Along with other scientists, he presented the data last year to Chinese authorities and is optimistic action will be taken to reduce the harm done by the emissions.

“They were concerned, it was clear I think ... that they were going to tackle this issue,” he told ABC radio this morning.

But as yet, he has not seen or heard any indication that China has begun cracking down on the rogue factories thought to be responsible.

Because scientists have noticed the chemical increase in the atmosphere early, “that gives us a really good chance to make sure they don’t do too much damage,” he said.

But pouring more CFC-11 into the air could also prevent ozone from returning to normal levels, scientists warn.

“If emissions do not decline, it will delay the recovery of the Antarctic ozone hole, possibly for decades,” Mr Fraser said.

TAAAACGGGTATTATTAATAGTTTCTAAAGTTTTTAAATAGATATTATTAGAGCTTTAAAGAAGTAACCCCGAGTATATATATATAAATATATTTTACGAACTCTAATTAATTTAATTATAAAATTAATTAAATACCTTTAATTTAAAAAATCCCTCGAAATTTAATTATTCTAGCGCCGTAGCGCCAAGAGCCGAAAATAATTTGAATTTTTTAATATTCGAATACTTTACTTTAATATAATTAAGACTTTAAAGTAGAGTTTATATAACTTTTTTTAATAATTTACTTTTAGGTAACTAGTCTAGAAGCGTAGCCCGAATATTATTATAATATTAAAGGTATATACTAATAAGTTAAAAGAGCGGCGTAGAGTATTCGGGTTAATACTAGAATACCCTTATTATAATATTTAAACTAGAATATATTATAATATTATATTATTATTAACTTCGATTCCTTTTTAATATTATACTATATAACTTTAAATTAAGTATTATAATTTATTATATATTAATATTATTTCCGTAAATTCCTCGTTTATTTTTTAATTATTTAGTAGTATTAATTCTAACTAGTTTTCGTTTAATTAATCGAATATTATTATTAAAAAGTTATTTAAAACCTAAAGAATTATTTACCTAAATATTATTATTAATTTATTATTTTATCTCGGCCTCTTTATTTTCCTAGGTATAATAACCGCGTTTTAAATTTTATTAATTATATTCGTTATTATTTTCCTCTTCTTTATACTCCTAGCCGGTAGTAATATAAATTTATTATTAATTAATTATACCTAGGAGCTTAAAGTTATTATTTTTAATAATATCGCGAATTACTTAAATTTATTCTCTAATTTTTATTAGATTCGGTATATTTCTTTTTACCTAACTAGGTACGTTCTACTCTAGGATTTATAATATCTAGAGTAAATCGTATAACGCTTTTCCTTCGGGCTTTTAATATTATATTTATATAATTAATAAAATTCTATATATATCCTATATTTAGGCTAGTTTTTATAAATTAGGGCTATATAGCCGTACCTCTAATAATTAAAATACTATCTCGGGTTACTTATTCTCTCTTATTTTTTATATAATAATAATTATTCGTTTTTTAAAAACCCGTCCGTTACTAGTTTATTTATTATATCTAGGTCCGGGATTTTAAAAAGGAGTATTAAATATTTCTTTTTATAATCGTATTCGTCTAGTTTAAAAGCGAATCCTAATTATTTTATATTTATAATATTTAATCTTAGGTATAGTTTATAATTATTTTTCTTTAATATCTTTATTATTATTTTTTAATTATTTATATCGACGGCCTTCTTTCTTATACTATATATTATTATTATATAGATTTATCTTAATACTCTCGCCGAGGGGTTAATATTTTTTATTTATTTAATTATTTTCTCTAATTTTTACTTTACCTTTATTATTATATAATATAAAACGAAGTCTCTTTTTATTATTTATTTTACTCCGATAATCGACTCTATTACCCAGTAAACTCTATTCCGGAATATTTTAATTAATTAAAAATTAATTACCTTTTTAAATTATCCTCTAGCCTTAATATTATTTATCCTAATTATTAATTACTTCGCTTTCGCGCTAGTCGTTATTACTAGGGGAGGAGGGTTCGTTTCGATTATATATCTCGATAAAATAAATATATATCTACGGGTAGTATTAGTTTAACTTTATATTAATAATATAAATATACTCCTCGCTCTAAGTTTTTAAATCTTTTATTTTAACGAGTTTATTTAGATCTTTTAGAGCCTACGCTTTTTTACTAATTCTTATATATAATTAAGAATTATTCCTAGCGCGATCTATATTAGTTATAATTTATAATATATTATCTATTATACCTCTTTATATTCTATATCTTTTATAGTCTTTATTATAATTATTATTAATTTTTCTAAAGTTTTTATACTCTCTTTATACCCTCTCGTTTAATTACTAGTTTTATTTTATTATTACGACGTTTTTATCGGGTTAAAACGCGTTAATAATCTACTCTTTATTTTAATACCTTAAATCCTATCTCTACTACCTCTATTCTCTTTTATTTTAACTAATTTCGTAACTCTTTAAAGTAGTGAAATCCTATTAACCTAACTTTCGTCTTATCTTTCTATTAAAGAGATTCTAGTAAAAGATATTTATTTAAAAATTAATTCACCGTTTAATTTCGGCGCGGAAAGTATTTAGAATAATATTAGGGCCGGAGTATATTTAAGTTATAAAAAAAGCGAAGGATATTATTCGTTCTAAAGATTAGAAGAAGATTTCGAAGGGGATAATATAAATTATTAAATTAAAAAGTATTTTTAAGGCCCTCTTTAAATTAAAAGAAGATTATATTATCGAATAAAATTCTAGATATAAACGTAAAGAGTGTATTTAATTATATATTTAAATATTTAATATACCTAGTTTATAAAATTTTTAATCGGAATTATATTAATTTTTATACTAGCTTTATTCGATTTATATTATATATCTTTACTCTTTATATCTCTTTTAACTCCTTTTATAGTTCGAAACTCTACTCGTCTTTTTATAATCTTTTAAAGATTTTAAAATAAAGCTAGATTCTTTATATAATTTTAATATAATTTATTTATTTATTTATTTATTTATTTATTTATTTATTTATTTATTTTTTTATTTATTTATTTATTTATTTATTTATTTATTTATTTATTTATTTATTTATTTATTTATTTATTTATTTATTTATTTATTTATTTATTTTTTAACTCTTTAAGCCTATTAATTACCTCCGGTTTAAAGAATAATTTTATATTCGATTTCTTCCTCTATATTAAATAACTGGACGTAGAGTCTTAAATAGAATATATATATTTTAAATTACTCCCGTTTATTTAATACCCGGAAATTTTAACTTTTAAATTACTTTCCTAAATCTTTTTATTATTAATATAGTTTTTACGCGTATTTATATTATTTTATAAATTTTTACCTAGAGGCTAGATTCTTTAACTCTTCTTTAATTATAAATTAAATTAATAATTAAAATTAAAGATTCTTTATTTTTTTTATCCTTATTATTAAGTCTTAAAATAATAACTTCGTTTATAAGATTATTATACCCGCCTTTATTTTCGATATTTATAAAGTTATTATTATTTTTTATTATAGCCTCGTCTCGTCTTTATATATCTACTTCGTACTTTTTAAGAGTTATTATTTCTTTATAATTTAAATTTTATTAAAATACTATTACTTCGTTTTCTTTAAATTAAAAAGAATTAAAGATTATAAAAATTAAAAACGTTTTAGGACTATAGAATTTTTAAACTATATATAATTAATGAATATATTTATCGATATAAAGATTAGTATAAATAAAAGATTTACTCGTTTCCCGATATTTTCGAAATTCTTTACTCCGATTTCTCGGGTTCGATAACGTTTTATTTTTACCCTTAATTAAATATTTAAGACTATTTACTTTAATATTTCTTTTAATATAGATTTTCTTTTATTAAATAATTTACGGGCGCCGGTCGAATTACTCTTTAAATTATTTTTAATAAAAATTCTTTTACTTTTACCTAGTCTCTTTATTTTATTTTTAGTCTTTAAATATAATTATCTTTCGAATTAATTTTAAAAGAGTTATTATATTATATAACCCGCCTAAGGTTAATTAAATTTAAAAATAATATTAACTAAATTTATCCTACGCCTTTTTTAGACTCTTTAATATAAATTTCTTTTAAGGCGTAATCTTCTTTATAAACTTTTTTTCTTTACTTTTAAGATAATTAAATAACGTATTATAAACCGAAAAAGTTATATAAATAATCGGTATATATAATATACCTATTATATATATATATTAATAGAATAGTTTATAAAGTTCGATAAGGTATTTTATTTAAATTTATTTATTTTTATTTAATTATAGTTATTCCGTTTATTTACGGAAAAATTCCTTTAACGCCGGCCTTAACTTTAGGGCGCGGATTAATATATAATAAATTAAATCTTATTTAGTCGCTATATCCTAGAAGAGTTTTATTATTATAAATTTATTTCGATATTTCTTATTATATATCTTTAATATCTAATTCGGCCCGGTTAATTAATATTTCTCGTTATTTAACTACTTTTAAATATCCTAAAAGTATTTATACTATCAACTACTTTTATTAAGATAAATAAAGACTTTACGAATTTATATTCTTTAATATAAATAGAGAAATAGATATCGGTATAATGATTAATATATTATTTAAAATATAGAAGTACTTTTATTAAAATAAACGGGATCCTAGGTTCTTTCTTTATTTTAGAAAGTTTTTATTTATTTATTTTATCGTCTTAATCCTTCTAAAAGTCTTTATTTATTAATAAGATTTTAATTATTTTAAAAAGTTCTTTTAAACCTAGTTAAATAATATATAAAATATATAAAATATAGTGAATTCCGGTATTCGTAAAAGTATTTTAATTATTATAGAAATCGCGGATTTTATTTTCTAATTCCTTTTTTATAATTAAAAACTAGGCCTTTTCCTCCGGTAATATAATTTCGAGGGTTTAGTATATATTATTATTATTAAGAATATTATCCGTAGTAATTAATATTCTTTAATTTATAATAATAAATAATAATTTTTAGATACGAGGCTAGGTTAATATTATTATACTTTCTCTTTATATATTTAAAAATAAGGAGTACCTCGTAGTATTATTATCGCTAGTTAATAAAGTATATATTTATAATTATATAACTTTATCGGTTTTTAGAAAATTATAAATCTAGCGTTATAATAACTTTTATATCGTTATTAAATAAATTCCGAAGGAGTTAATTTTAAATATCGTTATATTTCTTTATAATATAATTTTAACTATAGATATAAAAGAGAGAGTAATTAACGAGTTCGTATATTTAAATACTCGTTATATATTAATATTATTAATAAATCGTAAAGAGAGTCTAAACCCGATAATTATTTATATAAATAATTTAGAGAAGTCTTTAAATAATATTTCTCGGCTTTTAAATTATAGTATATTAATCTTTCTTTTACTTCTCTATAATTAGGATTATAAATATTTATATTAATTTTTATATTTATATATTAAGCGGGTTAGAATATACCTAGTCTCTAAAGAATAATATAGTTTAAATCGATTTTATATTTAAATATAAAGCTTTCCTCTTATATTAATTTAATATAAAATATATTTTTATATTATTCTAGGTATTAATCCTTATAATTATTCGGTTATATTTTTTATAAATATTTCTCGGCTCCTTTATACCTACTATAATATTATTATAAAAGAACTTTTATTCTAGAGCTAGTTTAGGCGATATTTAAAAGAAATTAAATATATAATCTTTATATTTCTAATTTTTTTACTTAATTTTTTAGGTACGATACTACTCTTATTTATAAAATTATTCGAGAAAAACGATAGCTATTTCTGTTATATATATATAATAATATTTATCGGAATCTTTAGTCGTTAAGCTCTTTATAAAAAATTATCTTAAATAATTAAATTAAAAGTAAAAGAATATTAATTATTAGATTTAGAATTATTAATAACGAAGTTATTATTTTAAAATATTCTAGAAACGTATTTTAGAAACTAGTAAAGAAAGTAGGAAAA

Paul Krummel, and expert in atmospheric composition and chemistry at the Climate Science Centre at the CSIRO said research like this was important to keep countries honest.

“This study highlights the importance of undertaking long-term measurements of trace gases like CFC-11 to verify the efficacy of international protocols and treaties,” he said.


'Authoritative propaganda': Skeptics blast U.N. warning of mass species extinction

A widely touted United Nations report predicting mass species extinction took a beating Wednesday at a House subcommittee hearing, with Republican-called witnesses blasting the claims as “highly exaggerated” and “authoritative propaganda.”

The executive summary released May 6 by the Intergovernmental Science-Policy Platform on Biodiversity and Ecosystem Services concluded that “transformative change” was needed to save as many as 1 million species at risk of extinction.